What I've Learnt: Sue Todd, CEO at Magnetic

Charlie Spargo's picture
by Charlie Spargo
Sue Todd, Magnetic

Across the UK, Magnetic helps advertisers reach specialist audiences through consumer magazines.

Sue Todd has been CEO since 2015, helping reach a lesser-tapped market for clients. As well as her role at Magnetic, she is a Non-Executive Director at Big Issue, and co-founded culture2point0 with Bruce Daisley - a leadership summit on work culture.

We discussed the things that motivate and move her - and learnt what lessons she had to share.

Which single daily habit or practice could you not do without?

I’m a total sucker for a podcast on my commute. Nearly always the TED Radio hour or The Moth on the way in, and the essential listening which is The Daily from NYT on the way home.

What's been your luckiest break?

I’ve had so many and they all revolve around meeting clever and funny people at the right time in the right place and being catapulted into something new by joining up with them.

Running my own business, Wonder, for eight years happened like that. But I suppose the flukiest bit was getting into media and specifically radio in Manchester in the first place - post-university I registered with a random recruitment agency who passed my CV to Key 103 FM without my knowledge.

When they rang me up, I thought for the first five minutes of the call that I’d won some sort of on-air promotion as I couldn’t connect the dots... I got the job and had four fun years there which started my foray into media.

What's your best failure?

I failed A-level French about a zillion years ago after a teacher persuaded me to drop history for it. This made me realise that teachers don’t always know best and I should have stuck with my gut and done what I loved.

More front of mind now, I have a secondary school age daughter who I 100% am going to trust to decide what she wants to study and do with her life.

What is the best investment you've ever made, either financial or time?

I took the decision when I had my daughter to work three days a week until she was eight, and even now, I do four days with Magnetic despite me being less needed for school runs and breakfast club drop offs. It’s been a brilliant investment to hold some time back for myself. 

I’ve used my Mondays for 100% selfish endeavours such as going to matinees at the cinema or theatre on my own or cycling, but also to explore other projects, my most recent one being taking on NED position with the Big Issue, which I love. 

How would you describe your work/life balance?

Perfect - most of the time (see above). My stakeholders are very focused, as I am, on output, therefore where and how I and the team work is left entirely to us to determine.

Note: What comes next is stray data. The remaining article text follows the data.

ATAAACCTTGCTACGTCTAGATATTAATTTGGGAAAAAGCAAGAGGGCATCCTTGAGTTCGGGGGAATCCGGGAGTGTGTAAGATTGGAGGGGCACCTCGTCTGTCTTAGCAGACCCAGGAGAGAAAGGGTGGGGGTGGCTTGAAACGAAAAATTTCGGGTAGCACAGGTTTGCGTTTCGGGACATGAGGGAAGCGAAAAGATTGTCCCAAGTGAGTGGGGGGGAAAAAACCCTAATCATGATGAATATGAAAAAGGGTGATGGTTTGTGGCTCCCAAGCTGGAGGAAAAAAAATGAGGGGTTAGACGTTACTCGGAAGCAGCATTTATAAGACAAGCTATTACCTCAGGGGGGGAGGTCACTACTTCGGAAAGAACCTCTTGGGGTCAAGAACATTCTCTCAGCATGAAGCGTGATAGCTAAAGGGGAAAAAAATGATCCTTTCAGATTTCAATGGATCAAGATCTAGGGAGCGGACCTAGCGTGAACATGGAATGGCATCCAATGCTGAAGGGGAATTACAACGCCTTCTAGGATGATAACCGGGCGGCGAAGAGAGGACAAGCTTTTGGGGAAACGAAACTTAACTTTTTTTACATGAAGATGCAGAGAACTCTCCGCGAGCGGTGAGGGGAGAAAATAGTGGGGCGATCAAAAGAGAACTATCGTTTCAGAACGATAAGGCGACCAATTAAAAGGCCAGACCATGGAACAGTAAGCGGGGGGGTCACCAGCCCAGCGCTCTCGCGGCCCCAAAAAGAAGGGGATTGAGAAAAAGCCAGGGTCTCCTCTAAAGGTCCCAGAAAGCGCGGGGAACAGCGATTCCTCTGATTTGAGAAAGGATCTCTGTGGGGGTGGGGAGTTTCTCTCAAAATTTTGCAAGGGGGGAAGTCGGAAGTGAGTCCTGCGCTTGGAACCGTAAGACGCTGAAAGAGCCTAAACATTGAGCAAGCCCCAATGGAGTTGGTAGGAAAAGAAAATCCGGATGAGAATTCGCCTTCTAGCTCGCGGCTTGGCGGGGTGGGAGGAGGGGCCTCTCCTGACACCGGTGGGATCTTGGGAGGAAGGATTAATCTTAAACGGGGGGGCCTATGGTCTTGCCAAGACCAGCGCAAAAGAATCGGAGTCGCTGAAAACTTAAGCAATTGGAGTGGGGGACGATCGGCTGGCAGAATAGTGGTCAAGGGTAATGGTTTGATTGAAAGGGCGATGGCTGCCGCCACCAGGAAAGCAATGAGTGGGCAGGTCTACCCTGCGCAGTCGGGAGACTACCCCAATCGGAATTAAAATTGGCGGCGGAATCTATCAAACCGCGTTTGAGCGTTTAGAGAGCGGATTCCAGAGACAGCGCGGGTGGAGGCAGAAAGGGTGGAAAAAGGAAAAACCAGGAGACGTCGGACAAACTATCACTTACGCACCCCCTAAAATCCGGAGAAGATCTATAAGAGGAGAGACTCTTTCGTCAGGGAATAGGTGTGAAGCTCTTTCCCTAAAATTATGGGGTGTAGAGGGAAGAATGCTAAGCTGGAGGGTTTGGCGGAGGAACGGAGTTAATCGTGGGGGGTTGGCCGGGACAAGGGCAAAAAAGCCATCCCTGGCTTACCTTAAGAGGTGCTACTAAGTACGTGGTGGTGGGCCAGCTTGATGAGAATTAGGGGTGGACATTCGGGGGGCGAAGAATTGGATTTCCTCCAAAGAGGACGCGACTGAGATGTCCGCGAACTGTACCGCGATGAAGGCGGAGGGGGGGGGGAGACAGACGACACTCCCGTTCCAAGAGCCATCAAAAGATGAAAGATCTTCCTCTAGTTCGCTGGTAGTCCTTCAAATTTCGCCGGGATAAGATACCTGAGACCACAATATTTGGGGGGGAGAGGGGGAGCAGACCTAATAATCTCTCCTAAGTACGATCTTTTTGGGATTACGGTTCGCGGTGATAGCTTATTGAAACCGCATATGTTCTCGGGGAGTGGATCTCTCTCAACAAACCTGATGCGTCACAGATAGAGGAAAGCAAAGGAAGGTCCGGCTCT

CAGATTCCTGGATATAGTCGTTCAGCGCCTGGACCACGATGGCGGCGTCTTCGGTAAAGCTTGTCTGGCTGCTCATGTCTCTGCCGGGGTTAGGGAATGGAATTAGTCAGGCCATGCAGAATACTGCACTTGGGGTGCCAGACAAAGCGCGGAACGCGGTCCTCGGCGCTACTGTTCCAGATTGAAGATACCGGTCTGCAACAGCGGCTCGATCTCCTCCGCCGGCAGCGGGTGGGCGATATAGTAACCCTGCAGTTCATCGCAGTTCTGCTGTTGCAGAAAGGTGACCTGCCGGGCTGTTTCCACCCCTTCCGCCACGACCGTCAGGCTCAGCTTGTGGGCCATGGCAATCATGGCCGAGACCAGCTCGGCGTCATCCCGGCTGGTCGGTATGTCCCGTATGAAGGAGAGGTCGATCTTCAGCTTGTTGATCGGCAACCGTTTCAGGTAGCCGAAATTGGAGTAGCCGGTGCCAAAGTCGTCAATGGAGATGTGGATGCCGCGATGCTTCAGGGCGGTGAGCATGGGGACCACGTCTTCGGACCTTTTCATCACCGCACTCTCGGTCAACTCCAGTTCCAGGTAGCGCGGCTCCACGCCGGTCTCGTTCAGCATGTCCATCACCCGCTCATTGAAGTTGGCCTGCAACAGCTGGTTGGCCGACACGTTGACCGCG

We have compressed hours, home working and part-time all going on. I think like everyone I’ve had to be more disciplined and open about out-of-hours emails, etc. It’s very tricky as I hugely benefit from being able to get to my daughter's school stuff in core hours at times as most people do, which means I’m more than happy to work in the evenings sometimes - but culturally it’s important to let people determine what works for them.

It's horses for courses with all of this stuff, as long as performance and outcomes are clear for people. The key is to keep talking and checking in with people.

Which book would you recommend others to read and why?

I’ve just read 'I am, I am, I am' for my reading group by Maggie O'Farrell - so it’s very front of mind. It’s a memoir about brushes with death. I loved it. 

It was totally life-affirming because it really made me think about chance and the moments in life that could have been so different. The narrow escapes that we’ve all had. 

What one piece of advice would you give your 21-year-old self?

All feelings pass. I know this is a bit of psychotherapy talk but I honestly didn’t really get this until my 40s and it’s life changing advice in my opinion.

I tell my teen daughter this at least once a week too when the trauma and drama of school, friendship and netball losses are happening. So much of how we feel is transitory, or in my case, just down to not enough sleep! (My second piece of advice would be to sleep more.)

Who or what has had the single biggest influence on your working life?

Undoubtedly my daughter. Not directly, although sometimes it can be, like when she makes me aware of how long I’ve been on my phone doing emails.

Tell us something about you that would surprise people.

I’m such a talker and sharer I’m not sure I’ve kept much back over the years. I guess maybe there’s not been much use for my bar games skills in the last 20 years, so maybe it would surprise people to know I captained my college at pool back in the day (does anyone even play pool anymore?).

What does success look like to you?

The best moments are when a unique and disparate group of people come together with a unifying goal and stretch themselves to do work that breaks the mould. I

It’s never very satisfying for me winning alone. I’m motivated by being with others and feeling triumphant about what’s been collectively achieved. I’ve had countless examples of this with my Magnetic team and the publishers who we work with and it’s always satisfying.